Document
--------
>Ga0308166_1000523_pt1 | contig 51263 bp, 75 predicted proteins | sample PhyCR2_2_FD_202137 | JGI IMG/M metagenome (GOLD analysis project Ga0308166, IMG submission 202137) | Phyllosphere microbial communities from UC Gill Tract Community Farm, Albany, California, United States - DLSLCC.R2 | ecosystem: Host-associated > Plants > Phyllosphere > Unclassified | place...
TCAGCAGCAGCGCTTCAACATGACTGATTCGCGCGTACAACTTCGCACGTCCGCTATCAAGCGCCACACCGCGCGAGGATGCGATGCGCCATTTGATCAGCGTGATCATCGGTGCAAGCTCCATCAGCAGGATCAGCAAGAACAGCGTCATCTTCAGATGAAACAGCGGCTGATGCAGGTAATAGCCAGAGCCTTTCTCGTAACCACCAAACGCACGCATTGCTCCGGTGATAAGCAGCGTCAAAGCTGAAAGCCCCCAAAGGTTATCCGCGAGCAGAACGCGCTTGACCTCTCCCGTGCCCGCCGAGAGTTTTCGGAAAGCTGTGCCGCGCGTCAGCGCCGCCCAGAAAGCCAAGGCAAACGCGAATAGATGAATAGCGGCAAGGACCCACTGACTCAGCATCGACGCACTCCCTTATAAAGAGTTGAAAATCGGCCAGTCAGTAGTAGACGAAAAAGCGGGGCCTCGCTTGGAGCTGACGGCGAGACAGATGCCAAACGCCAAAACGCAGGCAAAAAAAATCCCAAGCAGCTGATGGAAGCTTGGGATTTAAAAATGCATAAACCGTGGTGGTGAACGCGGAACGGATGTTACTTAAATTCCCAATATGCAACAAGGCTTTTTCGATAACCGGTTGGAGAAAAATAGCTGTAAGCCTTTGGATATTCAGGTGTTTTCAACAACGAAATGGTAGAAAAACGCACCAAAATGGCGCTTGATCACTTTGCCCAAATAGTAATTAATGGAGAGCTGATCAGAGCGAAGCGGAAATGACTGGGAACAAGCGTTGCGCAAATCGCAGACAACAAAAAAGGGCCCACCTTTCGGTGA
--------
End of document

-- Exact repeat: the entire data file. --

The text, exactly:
>Ga0308166_1000523_pt1 | contig 51263 bp, 75 predicted proteins | sample PhyCR2_2_FD_202137 | JGI IMG/M metagenome (GOLD analysis project Ga0308166, IMG submission 202137) | Phyllosphere microbial communities from UC Gill Tract Community Farm, Albany, California, United States - DLSLCC.R2 | ecosystem: Host-associated > Plants > Phyllosphere > Unclassified | place...
TCAGCAGCAGCGCTTCAACATGACTGATTCGCGCGTACAACTTCGCACGTCCGCTATCAAGCGCCACACCGCGCGAGGATGCGATGCGCCATTTGATCAGCGTGATCATCGGTGCAAGCTCCATCAGCAGGATCAGCAAGAACAGCGTCATCTTCAGATGAAACAGCGGCTGATGCAGGTAATAGCCAGAGCCTTTCTCGTAACCACCAAACGCACGCATTGCTCCGGTGATAAGCAGCGTCAAAGCTGAAAGCCCCCAAAGGTTATCCGCGAGCAGAACGCGCTTGACCTCTCCCGTGCCCGCCGAGAGTTTTCGGAAAGCTGTGCCGCGCGTCAGCGCCGCCCAGAAAGCCAAGGCAAACGCGAATAGATGAATAGCGGCAAGGACCCACTGACTCAGCATCGACGCACTCCCTTATAAAGAGTTGAAAATCGGCCAGTCAGTAGTAGACGAAAAAGCGGGGCCTCGCTTGGAGCTGACGGCGAGACAGATGCCAAACGCCAAAACGCAGGCAAAAAAAATCCCAAGCAGCTGATGGAAGCTTGGGATTTAAAAATGCATAAACCGTGGTGGTGAACGCGGAACGGATGTTACTTAAATTCCCAATATGCAACAAGGCTTTTTCGATAACCGGTTGGAGAAAAATAGCTGTAAGCCTTTGGATATTCAGGTGTTTTCAACAACGAAATGGTAGAAAAACGCACCAAAATGGCGCTTGATCACTTTGCCCAAATAGTAATTAATGGAGAGCTGATCAGAGCGAAGCGGAAATGACTGGGAACAAGCGTTGCGCAAATCGCAGACAACAAAAAAGGGCCCACCTTTCGGTGA